The opinion of the court was delivered by: POLLACK
Plaintiffs in this suit seek declaratory and injunctive relief and back pay in connection with their assertions that they were and are improperly denied classification of GS (General Schedule)-12 investigators of the United States Immigration and Naturalization Service (INS). For the reasons stated infra, the relief requested must be denied and the complaint dismissed.
This action was commenced on July 15, 1969, by inter alia eleven named individual plaintiffs, ten of whom were at this time classified as GS-11 investigators for the New York Office of INS. The eleventh individual plaintiff, Edward Kavazanjian, had been a GS-11 investigator in the New York office until June 1967 when he was raised to class GS-12 (his quest herein is therefore for back pay). The eleven named plaintiffs represent other investigators similarly situated pursuant to a class action order entered on consent of the parties on August 18, 1971. Also plaintiffs in this action are Immigration and Naturalization Service Local No. 1917, American Federation of Government Employees, AFL-CIO, and the National Council of Immigration and Naturalization Locals.
Named as defendants in this action are the INS, the United States Civil Service Commission (CSC), the United States, and named members of the Civil Service Commission.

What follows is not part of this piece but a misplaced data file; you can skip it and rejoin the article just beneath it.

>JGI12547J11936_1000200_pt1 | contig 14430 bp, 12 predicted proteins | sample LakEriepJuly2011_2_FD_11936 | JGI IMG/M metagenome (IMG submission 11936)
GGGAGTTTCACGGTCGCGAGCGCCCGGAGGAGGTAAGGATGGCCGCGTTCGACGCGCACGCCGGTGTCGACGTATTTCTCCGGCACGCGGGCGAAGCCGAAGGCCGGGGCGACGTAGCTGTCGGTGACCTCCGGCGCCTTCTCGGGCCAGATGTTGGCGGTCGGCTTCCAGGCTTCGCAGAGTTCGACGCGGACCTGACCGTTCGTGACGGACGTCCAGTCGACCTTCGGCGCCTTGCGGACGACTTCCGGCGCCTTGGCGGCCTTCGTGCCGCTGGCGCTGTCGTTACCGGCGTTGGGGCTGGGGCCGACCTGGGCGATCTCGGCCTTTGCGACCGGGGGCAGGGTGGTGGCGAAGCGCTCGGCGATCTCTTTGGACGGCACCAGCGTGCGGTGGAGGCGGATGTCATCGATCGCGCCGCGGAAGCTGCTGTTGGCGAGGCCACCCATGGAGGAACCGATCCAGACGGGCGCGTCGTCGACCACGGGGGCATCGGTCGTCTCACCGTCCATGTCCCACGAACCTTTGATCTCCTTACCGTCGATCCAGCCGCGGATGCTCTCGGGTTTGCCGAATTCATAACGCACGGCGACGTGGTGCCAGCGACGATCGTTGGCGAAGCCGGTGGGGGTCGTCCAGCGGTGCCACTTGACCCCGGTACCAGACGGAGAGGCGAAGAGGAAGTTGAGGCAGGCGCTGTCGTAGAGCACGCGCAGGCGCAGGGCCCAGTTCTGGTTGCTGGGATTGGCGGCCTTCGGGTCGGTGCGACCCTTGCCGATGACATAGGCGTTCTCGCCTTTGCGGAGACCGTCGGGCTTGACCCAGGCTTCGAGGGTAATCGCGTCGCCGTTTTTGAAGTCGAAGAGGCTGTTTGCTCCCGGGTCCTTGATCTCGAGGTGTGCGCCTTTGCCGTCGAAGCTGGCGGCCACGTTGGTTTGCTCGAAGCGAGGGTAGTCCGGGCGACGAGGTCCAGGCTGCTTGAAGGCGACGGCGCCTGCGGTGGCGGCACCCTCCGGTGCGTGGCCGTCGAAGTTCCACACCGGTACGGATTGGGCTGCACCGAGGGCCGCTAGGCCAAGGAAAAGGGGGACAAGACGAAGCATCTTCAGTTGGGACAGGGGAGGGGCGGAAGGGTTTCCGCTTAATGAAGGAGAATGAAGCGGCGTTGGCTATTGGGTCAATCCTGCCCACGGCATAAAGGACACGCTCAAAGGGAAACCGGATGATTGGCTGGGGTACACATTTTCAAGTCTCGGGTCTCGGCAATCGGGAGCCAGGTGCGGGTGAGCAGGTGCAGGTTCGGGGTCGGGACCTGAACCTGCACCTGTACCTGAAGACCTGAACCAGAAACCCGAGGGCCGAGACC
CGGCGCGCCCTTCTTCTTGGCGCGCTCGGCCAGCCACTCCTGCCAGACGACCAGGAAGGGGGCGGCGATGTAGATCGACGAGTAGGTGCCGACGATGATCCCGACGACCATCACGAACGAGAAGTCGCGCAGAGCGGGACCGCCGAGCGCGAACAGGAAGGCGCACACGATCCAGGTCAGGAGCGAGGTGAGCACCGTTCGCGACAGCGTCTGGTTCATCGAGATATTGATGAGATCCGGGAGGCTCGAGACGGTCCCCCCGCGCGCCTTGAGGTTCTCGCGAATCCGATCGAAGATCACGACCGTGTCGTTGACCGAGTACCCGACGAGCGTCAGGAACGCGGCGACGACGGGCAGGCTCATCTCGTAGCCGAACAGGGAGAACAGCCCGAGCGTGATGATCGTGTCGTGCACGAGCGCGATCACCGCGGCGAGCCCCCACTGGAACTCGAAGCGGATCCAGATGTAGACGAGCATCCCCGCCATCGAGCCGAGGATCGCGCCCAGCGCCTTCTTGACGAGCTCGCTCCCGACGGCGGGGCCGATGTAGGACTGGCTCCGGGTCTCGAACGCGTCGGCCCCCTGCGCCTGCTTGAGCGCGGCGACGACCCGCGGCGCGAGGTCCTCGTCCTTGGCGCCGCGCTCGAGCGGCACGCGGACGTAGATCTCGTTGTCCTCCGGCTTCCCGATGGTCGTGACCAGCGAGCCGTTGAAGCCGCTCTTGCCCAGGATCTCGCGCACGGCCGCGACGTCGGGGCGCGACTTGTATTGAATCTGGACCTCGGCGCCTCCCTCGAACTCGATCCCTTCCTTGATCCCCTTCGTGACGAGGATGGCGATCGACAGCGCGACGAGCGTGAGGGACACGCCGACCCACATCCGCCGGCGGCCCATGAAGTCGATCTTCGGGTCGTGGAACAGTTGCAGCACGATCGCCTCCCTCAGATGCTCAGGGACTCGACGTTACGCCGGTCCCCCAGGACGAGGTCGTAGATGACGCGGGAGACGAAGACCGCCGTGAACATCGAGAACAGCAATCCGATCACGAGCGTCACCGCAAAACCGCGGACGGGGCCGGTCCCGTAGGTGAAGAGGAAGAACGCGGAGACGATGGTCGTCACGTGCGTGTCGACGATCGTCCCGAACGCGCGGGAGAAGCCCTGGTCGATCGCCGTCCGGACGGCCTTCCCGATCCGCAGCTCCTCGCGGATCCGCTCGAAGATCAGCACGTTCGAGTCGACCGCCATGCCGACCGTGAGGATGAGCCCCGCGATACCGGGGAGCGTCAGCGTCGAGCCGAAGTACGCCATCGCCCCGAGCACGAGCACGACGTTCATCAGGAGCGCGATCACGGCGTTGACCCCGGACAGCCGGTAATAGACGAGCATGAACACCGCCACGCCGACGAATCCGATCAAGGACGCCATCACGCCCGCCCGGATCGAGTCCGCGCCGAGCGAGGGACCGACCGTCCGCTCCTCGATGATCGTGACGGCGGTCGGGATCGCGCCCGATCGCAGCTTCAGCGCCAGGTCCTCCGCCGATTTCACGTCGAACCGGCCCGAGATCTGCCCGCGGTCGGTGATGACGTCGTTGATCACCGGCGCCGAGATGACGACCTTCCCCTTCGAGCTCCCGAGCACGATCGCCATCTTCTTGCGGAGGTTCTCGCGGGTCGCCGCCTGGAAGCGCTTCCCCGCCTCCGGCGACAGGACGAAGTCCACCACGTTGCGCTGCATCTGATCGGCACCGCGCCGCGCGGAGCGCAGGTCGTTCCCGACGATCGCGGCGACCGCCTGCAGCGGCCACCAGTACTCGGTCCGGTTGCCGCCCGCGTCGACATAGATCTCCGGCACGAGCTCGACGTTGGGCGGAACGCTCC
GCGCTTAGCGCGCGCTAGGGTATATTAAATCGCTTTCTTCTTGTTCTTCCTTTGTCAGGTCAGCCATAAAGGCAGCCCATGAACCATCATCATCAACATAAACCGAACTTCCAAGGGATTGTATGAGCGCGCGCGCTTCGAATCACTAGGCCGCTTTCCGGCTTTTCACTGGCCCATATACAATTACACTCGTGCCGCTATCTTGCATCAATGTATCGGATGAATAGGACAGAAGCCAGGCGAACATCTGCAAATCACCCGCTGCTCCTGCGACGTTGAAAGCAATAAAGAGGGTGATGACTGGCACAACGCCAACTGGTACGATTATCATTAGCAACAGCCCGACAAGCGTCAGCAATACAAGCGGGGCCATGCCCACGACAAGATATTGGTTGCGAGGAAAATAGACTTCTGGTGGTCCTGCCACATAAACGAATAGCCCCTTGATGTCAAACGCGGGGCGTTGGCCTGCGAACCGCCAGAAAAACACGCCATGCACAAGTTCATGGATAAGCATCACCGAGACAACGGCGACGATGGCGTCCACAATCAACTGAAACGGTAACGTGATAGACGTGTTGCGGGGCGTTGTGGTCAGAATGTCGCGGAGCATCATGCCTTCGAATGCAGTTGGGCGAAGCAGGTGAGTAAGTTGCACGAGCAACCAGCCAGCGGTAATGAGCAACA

This Court has jurisdiction to review the actions of the INS and the CSC as they affected these plaintiffs pursuant to 5 U.S.C. § 702, which states that:
A person suffering legal wrong because of agency action, or adversely affected or aggrieved by agency action within the meaning of a relevant statute, is entitled to judicial review thereof.
The Court's review is, however, a limited one. Plaintiffs have the burden of showing that the actions of the INS and/or the CSC were, in the words of 5 U.S.C. § 706(2)(A) "arbitrary, capricious, an abuse of discretion, or otherwise not in accordance with law." Cf. Almeda v. United States, 453 F.2d 1397, 197 Ct.Cl. 81 (1972); Albert v. United States, 437 F.2d 976, 979, 194 Ct.Cl. 95 (1971); Leopold v. United States Civil Service Commission, No. 71 C. 292 (E.D.N.Y. Mar. 29, 1974); Brech v. United States Immigration and Naturalization Service, 362 F. Supp. 914 (S.D.N.Y. 1973). It is to be noted, in connection with the requested review of the CSC's decisions, that: "The function of a reviewing court in a civil service case such as this is not to 'undertake to pass on qualifications of an employee for any given post' . . . nor to determine the proper functions and responsibilities of a particular Government position". (citations omitted) Bookman v. United States, 453 F.2d 1263, 1267, 197 Ct.Cl. 108 (1972).
Plaintiffs' demands for back pay, which each has limited to $10,000, rely for jurisdiction on 28 U.S.C. § 1346(a)(2), which authorizes suits against the United States in federal district courts for amounts not exceeding $10,000; and plaintiffs' demands for peremptory relief have been posited under 28 U.S.C. § 1361, which authorizes mandamus of federal officials and agencies.
The individual plaintiffs in this suit are, or were at the times complained of, investigators for INS. The INS is charged with overseeing problems involving immigration into this country, naturalization of citizens, and deportation of aliens. Depending on their specialties, INS investigators are denominated as either criminal investigators or general investigators and have responsibility to uncover frauds against the immigration laws, and to apprehend, arrest, and institute denaturalization and deportation proceedings where appropriate against aliens found to have violated federal laws. Some of the investigators additionally have liaison duties with other law enforcement agencies.